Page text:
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Maculatus Hybrids
I've always had a preference for swordtails, but it’s easy to understand why the intense coloration and variety of spotting patterns found in platies make them extremely popular.
As I described in my Melanoma in Platies and Swordtails article (Livebearers #224 2014), crosses between certain black pigmented platies and swordtails often produce hybrid offspring that develop melanoma. Some of the hybrids maintain the platy phenotype and have reduced melanoma risk (image A below). Other hybrids (images B and C) have likely lost the platy tumor suppressor gene resulting in excessive proliferation of macromelanophores at the caudal peduncle and an increased likelihood of developing melanoma.
Birchmanni-Variatus Hybrids



























































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Dorsal Fin Modifier Gene?
In my article, Why It’s So Difficult to Obtain Great Hi-fins (Livebearers #197 2007) I wrote that hi-fin appearance is controlled by the expression of the dominant Simpson hi-fin gene (H) and a number of modifier genes that in conjunction with H regulate the number of rays, the length of the rays, and the extent of dorsal fin branching. Evidence for the existence of dorsal fin modifier genes is good, but circumstantial at best. No lowfin (lacking the H gene) fish expressing a dorsal fin modifier that enhances the appearance of the dorsal fin has been identified.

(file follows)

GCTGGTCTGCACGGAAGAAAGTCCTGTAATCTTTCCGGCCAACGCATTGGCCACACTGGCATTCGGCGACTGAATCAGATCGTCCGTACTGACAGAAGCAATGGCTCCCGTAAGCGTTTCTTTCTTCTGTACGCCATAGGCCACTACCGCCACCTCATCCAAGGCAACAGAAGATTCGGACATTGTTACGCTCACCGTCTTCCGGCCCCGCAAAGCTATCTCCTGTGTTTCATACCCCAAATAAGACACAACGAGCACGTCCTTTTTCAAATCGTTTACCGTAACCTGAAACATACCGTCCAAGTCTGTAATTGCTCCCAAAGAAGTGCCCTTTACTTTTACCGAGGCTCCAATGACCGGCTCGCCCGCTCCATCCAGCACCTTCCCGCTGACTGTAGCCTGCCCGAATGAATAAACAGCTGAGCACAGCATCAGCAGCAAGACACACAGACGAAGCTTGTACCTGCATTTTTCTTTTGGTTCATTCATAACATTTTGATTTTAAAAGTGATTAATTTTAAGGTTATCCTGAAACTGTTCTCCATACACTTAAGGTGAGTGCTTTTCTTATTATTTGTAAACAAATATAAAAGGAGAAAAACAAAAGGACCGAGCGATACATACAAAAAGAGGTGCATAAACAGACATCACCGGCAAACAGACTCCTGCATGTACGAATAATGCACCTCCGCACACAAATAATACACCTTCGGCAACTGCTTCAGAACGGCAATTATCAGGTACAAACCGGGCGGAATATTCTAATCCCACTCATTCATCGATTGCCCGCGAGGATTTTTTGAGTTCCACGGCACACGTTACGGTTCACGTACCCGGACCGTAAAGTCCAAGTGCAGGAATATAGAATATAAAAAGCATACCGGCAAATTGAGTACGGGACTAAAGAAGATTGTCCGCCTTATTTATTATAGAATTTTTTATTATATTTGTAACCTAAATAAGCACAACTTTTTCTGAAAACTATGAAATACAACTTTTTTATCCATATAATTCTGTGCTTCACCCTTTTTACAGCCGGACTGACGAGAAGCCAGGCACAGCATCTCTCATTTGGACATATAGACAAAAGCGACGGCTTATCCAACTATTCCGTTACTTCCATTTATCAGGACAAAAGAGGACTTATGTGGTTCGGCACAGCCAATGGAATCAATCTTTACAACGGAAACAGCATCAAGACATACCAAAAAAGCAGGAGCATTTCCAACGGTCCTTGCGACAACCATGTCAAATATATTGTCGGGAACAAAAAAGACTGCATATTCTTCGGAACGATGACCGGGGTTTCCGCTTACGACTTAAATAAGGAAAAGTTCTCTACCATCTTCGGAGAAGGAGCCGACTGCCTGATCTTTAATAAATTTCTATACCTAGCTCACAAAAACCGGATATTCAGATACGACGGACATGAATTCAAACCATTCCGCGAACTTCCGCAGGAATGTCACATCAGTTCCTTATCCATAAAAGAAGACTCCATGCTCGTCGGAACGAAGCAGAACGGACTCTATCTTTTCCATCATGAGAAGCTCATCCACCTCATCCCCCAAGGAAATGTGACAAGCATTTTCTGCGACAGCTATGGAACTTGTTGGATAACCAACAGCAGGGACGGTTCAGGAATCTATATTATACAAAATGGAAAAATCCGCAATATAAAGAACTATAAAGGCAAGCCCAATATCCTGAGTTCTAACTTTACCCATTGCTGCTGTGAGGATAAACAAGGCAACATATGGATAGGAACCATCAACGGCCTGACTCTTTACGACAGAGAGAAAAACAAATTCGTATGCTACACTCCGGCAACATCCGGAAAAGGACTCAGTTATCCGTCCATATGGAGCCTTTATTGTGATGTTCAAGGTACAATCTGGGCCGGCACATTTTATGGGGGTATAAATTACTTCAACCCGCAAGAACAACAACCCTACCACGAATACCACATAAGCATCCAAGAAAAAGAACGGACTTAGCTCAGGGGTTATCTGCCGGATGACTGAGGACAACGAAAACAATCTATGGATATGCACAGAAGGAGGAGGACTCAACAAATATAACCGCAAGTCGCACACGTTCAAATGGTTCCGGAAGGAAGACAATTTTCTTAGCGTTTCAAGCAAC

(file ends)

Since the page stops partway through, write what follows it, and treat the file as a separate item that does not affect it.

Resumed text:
When I bred the above variatus-swordtail hybrid males to low finned marigold swordtail females all of the hi-fin offspring had average quality dorsal fins. This is consistent with the notion that at least some of the genes (modifiers) required to produce the high quality, long flowing dorsal of the male parent are recessive and not expressed in the offspring (F1 generation). Interestingly, two of the presumptive lowfin male offspring had unusually shaped dorsal fins compared to normal as shown below.
The modified dorsal fin has a distinct shape. Overall, the dorsal fin rays are longer than normal (compare the upper images of the whole fish) and the 3rd and 4th rays are extended. Additionally, as the fish matures (see below) the posterior rays continue to grow and extend to the caudal fin.
Normal Dorsal
Modified Dorsal
The expression of a novel dorsal fin modifier gene may be responsible for the altered dorsal fin shape. Alternatively, these fish may express the H gene and just lack the modifiers needed to produce a standard hi-fin phenotype. Additional crossings with unrelated lowfins and hi-fins may help to distinguish between these possibilities.
One of my favorite female hifin swordtails.
From the Archives
White swordtails with red caudal fins are rare.
Variatus Hybrids